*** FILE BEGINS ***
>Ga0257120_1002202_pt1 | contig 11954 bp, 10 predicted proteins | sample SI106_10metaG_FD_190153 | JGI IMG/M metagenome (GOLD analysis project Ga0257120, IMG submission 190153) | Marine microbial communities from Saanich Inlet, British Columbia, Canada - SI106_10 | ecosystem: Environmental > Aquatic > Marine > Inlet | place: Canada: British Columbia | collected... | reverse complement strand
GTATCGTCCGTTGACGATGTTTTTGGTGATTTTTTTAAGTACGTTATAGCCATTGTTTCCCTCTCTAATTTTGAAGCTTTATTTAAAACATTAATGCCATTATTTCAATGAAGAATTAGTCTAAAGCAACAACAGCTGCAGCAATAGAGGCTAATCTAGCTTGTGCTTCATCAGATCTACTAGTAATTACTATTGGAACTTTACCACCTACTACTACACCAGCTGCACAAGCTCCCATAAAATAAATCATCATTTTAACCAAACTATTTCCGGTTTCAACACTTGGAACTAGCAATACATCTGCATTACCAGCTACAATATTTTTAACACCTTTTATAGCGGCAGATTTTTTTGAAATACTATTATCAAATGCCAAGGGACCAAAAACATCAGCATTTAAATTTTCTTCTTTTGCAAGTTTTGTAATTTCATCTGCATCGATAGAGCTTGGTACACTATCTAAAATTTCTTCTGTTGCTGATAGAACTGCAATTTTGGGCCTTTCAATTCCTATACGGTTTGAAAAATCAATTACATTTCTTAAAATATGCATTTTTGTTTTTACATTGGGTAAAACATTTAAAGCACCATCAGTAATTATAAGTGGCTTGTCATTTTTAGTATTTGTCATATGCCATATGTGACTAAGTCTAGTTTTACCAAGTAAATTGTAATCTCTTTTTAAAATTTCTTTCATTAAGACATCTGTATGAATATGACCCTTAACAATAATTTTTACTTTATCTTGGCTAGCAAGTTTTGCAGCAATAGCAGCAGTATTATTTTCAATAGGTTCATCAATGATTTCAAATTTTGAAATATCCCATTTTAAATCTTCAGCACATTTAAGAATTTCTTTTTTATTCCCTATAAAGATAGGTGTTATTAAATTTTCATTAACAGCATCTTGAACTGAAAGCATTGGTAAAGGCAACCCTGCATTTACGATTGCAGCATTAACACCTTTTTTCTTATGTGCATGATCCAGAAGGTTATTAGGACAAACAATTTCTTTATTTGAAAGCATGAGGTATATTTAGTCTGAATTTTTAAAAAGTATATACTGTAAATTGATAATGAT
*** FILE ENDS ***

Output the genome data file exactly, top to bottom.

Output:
>Ga0257120_1002202_pt1 | contig 11954 bp, 10 predicted proteins | sample SI106_10metaG_FD_190153 | JGI IMG/M metagenome (GOLD analysis project Ga0257120, IMG submission 190153) | Marine microbial communities from Saanich Inlet, British Columbia, Canada - SI106_10 | ecosystem: Environmental > Aquatic > Marine > Inlet | place: Canada: British Columbia | collected... | reverse complement strand
GTATCGTCCGTTGACGATGTTTTTGGTGATTTTTTTAAGTACGTTATAGCCATTGTTTCCCTCTCTAATTTTGAAGCTTTATTTAAAACATTAATGCCATTATTTCAATGAAGAATTAGTCTAAAGCAACAACAGCTGCAGCAATAGAGGCTAATCTAGCTTGTGCTTCATCAGATCTACTAGTAATTACTATTGGAACTTTACCACCTACTACTACACCAGCTGCACAAGCTCCCATAAAATAAATCATCATTTTAACCAAACTATTTCCGGTTTCAACACTTGGAACTAGCAATACATCTGCATTACCAGCTACAATATTTTTAACACCTTTTATAGCGGCAGATTTTTTTGAAATACTATTATCAAATGCCAAGGGACCAAAAACATCAGCATTTAAATTTTCTTCTTTTGCAAGTTTTGTAATTTCATCTGCATCGATAGAGCTTGGTACACTATCTAAAATTTCTTCTGTTGCTGATAGAACTGCAATTTTGGGCCTTTCAATTCCTATACGGTTTGAAAAATCAATTACATTTCTTAAAATATGCATTTTTGTTTTTACATTGGGTAAAACATTTAAAGCACCATCAGTAATTATAAGTGGCTTGTCATTTTTAGTATTTGTCATATGCCATATGTGACTAAGTCTAGTTTTACCAAGTAAATTGTAATCTCTTTTTAAAATTTCTTTCATTAAGACATCTGTATGAATATGACCCTTAACAATAATTTTTACTTTATCTTGGCTAGCAAGTTTTGCAGCAATAGCAGCAGTATTATTTTCAATAGGTTCATCAATGATTTCAAATTTTGAAATATCCCATTTTAAATCTTCAGCACATTTAAGAATTTCTTTTTTATTCCCTATAAAGATAGGTGTTATTAAATTTTCATTAACAGCATCTTGAACTGAAAGCATTGGTAAAGGCAACCCTGCATTTACGATTGCAGCATTAACACCTTTTTTCTTATGTGCATGATCCAGAAGGTTATTAGGACAAACAATTTCTTTATTTGAAAGCATGAGGTATATTTAGTCTGAATTTTTAAAAAGTATATACTGTAAATTGATAATGAT